On our partnership, University of York Vice-Chancellor, Professor Charlie Jeffery said: “We know from experience that young people who may have suffered personal tragedy and other hardships early in life, often struggle to find their way into higher education, despite having the academic ability to study and learn to the highest level. If we do not find ways to support them, some of our best and brightest minds, who will contribute great things to solving some of our biggest global challenges, will be missed. We are excited to be working with the Ashinaga Association in the UK in identifying the next generation of leaders for Africa and the rest of the world.”
Professor Chris Ennew, Provost of the University of Warwick, said “Society progresses when we allow our best minds to learn, to flourish, and to develop new ideas – however, there exist barriers to higher education for less advantaged people around the world. Thanks to our existing scholarships and new partnership with Ashinaga UK, these excellent students will be able to bring their existing knowledge and skills to Warwick, where they will be equipped with the innovative education, interdisciplinary research, and international links necessary to lead development across sub-Saharan Africa.”
Ashinaga currently recruits across 49 sub-Saharan African countries. Through our networks, we work with other NGOs and government organisations in each country to advertise and assist with the selection process, which includes interviews conducted online.
Currently, total UK students from the African continent come predominantly from just one country. In 2020-1, Nigeria became the third largest origin of international students in the UK, growing by 63% from the previous year (21,305 students in the UK). However, Nigeria is still far behind India (84,555 students), itself far behind China (143,820). And Nigeria is far ahead of any other African country: the next closest is Egypt (3,260 students), Ghana (2,795), and Kenya (2,640). 30 African countries have fewer than 100 students in the UK, and seven have fewer than 10.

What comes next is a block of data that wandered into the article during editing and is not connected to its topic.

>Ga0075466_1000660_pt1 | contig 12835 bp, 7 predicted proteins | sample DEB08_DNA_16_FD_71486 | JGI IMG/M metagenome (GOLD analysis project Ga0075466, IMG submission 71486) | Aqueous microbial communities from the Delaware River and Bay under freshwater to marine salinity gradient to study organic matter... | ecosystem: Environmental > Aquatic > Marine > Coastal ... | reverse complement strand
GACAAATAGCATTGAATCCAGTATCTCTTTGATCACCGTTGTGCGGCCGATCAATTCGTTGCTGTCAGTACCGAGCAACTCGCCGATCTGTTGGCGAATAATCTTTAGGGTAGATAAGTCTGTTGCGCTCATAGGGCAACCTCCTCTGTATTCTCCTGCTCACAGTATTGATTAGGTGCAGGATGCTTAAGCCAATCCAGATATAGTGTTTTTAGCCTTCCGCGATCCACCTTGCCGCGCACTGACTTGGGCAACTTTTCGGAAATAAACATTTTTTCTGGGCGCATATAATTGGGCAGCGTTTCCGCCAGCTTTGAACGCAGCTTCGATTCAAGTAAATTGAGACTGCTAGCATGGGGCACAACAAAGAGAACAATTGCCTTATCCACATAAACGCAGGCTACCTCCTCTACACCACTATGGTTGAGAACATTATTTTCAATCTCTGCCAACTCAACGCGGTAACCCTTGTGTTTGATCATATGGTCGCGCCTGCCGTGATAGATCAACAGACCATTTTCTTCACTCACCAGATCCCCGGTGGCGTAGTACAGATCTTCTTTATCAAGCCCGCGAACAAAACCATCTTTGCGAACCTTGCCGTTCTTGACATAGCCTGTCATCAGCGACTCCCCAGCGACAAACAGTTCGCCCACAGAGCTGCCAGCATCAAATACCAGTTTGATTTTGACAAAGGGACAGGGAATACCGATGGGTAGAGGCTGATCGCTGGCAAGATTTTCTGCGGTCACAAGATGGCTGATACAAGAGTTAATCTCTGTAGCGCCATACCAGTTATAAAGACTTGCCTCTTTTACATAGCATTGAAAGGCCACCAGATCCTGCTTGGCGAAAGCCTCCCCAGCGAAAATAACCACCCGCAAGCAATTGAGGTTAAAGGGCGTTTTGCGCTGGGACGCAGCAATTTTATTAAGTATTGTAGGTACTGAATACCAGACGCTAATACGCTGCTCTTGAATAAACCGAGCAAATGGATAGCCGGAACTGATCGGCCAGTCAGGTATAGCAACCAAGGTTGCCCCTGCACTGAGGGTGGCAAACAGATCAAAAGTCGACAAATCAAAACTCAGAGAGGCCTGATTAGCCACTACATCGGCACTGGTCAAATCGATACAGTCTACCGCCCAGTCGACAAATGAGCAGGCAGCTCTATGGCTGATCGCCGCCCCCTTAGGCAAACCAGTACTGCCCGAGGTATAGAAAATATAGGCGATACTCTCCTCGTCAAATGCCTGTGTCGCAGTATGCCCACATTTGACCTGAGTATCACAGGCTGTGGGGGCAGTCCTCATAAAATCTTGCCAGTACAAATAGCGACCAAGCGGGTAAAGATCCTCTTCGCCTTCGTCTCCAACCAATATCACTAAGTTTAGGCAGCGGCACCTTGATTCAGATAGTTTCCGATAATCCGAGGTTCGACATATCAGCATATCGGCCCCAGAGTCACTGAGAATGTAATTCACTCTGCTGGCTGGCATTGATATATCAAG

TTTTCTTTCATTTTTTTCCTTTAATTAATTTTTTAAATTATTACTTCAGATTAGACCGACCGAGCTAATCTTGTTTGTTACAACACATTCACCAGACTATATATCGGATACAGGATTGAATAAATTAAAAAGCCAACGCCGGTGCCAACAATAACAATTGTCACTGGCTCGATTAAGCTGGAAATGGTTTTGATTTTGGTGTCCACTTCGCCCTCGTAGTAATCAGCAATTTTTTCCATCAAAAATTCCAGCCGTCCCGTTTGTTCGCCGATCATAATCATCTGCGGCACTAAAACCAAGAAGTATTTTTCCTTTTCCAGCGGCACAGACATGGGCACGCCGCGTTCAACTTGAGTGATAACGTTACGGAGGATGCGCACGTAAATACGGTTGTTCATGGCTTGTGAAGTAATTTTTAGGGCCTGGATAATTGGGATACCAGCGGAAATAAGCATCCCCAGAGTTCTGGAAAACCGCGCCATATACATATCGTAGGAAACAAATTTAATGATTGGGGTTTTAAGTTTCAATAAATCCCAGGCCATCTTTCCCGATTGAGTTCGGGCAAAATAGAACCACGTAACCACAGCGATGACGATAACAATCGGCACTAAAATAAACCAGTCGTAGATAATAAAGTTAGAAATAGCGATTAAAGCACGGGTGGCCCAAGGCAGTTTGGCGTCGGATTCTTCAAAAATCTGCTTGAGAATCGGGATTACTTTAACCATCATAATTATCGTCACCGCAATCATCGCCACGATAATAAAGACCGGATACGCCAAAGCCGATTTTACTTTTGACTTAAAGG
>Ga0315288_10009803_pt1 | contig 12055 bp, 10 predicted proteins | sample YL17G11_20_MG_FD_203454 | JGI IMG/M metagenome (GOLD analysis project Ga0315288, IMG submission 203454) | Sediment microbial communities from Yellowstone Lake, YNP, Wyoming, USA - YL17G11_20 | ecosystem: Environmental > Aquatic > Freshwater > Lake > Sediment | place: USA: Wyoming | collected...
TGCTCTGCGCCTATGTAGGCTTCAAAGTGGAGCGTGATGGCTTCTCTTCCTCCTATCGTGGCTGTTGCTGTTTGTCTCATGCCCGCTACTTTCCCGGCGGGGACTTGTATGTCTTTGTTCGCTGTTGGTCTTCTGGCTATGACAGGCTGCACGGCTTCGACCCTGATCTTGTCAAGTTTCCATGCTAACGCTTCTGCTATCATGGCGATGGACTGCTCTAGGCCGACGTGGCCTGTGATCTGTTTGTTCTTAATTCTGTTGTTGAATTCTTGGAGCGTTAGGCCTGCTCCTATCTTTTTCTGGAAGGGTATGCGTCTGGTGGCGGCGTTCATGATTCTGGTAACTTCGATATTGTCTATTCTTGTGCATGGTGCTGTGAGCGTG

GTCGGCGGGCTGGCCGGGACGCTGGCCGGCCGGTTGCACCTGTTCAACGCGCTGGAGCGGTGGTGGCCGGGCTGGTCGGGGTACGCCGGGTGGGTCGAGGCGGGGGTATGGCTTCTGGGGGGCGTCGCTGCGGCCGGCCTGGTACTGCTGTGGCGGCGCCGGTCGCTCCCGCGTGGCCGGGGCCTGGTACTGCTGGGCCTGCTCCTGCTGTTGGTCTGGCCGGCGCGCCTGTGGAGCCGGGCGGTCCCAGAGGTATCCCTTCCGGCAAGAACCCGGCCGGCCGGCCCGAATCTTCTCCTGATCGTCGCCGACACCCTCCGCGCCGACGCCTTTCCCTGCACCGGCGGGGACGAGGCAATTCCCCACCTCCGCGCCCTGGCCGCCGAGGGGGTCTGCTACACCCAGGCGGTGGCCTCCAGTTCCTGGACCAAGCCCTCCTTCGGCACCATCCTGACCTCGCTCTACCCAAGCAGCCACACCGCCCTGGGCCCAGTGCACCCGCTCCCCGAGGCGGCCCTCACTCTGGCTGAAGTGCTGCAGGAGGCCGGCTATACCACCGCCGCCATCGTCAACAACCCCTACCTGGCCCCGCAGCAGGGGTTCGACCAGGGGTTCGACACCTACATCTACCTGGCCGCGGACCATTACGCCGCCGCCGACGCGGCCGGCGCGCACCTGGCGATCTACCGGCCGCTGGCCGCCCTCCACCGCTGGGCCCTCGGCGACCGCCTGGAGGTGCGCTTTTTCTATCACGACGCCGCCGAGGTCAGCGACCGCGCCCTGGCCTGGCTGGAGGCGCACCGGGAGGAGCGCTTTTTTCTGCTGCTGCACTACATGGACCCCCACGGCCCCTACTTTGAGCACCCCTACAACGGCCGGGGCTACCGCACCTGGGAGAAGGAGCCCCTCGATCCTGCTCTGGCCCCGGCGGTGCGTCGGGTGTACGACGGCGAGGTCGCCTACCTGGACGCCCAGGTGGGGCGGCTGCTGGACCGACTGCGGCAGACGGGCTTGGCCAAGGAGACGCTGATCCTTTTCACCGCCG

But there is so much more potential in Africa. Nigeria is a large country, and is justifiably counted as a growth region, but it only represents 17% of the continent’s population; 17% of its ingenuity and talent. There are 53 other countries in Africa. The continent is young, too. 60% of the people living there are under the age of 25, and by 2030, it is predicted that 42% of the world’s youth will come from African countries. Our universities clearly need to understand Africa and support its development.
By partnering with Ashinaga, UK universities have been able to widen participation from beyond the UK, but also beyond those overseas countries selected as government strategic priorities. As a result, new links between UK and African countries are being forged, and skills acquired at UK universities are being fed back to developing communities across the world. Our work demonstrates that it is now possible to widen participation by recruiting across Africa, and we believe the same approach can be adopted in other regions of the world as well.
Our partnership approach focuses on finding individuals rather than targeting specific growth regions. These students are, first and foremost, brilliant; like our home widening participation students, they enrich our institutions and are an invaluable part of our communities. It is time to redefine widening participation as a global endeavour.